Perhaps it was all this open minded activity and free thinking that led Charlie and his friends to look away from the tarred roads and think ‘why don’t we ride over there?’. Maybe it was the temptation to get out into the wild and look at the flowers or dance in the desert. Charlie certainly doesn’t think they were the first to go riding their bikes off road, but he does think they were the first to race them downhill.
In some respects the Repack course couldn’t be more different to modern downhill courses – no drops, no jumps, and the only boulders marked the start and the finish (and a few obstacles on bends to be avoided). But the focus employed in being as fast as possible was no different. What started as a one off race between friends to see who was the fastest (rather than just who was happiest to elbow their friends out the way), became an obsession. Corners were studied (and, like today’s trails, named – often after those that misjudged them), lines practiced, the perfect angles remembered – just like with today’s top racers. When you’re riding faster than you can see, you need to remember what’s coming, especially when you’re aboard a bike which is as likely to fall apart as it is stop under braking.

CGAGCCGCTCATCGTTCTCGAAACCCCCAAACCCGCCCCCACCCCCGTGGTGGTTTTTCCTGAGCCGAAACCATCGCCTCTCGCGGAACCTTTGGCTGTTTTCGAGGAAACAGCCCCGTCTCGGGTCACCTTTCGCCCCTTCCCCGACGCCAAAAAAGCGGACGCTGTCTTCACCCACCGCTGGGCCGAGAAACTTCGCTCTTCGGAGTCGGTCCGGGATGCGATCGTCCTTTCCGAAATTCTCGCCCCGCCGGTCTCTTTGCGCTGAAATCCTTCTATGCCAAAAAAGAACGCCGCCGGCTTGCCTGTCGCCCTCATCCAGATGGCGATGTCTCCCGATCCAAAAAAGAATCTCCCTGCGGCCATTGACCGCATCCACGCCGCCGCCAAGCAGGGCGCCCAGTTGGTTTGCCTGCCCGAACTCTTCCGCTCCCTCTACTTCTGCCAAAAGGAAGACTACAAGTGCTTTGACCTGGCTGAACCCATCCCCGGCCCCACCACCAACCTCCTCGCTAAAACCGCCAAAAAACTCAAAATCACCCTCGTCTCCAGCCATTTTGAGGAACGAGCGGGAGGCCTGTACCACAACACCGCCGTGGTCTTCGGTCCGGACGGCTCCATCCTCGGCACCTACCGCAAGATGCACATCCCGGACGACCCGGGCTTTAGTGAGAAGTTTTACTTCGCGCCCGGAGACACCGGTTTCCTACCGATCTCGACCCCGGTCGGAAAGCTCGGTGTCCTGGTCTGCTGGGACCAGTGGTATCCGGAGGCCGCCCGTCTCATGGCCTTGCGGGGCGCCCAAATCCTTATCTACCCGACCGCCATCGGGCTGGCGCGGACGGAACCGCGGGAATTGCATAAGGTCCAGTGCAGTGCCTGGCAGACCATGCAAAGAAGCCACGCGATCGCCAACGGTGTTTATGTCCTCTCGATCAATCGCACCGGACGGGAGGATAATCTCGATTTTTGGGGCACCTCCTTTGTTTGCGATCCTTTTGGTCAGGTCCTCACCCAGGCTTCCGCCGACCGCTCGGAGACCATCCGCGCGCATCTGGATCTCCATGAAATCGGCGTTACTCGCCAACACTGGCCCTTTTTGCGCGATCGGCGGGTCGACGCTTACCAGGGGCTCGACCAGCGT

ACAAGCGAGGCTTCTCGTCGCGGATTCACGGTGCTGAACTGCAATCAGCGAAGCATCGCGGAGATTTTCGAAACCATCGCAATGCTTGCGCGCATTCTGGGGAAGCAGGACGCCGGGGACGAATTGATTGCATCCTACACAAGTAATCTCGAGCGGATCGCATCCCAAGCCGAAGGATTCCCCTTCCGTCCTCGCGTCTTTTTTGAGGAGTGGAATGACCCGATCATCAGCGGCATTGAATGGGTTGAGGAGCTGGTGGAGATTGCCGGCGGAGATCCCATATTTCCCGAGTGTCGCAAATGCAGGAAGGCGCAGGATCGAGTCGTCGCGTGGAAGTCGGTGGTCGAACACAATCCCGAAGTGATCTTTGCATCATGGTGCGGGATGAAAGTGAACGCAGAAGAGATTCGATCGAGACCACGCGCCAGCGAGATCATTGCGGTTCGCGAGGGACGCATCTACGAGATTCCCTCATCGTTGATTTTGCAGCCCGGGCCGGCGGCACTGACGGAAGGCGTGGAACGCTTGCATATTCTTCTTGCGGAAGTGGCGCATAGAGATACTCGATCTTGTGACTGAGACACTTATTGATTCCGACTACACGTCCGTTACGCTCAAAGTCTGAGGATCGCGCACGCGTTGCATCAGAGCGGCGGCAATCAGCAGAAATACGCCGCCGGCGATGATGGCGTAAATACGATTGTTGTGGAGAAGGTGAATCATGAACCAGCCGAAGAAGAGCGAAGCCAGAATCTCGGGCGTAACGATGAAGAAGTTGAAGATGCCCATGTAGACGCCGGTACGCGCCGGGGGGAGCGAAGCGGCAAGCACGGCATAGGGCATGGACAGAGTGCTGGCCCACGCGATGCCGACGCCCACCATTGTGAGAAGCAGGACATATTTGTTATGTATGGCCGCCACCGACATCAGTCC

Just as today’s racers push for technological improvements to shave moments off their times, so did those competitive hippies of yesteryear. Drum brakes on old Schwinn town bikes (selected for their balloon tyres) were swapped for more powerful brakes swiped from tandems. Frames were bent and tweaked in order to accommodate these brakes, and bent and replaced every few months as they succumbed to rigours never envisaged by their designers. Between these downhill and off-road adventures, Charlie and friends were still racing round on their rather nice road bikes. How about it, they wondered, if there was a frame with the tyre capacity of a Schwinn, but a frame a little more like their nice road bikes? Something a bit more robust, but refined for purpose?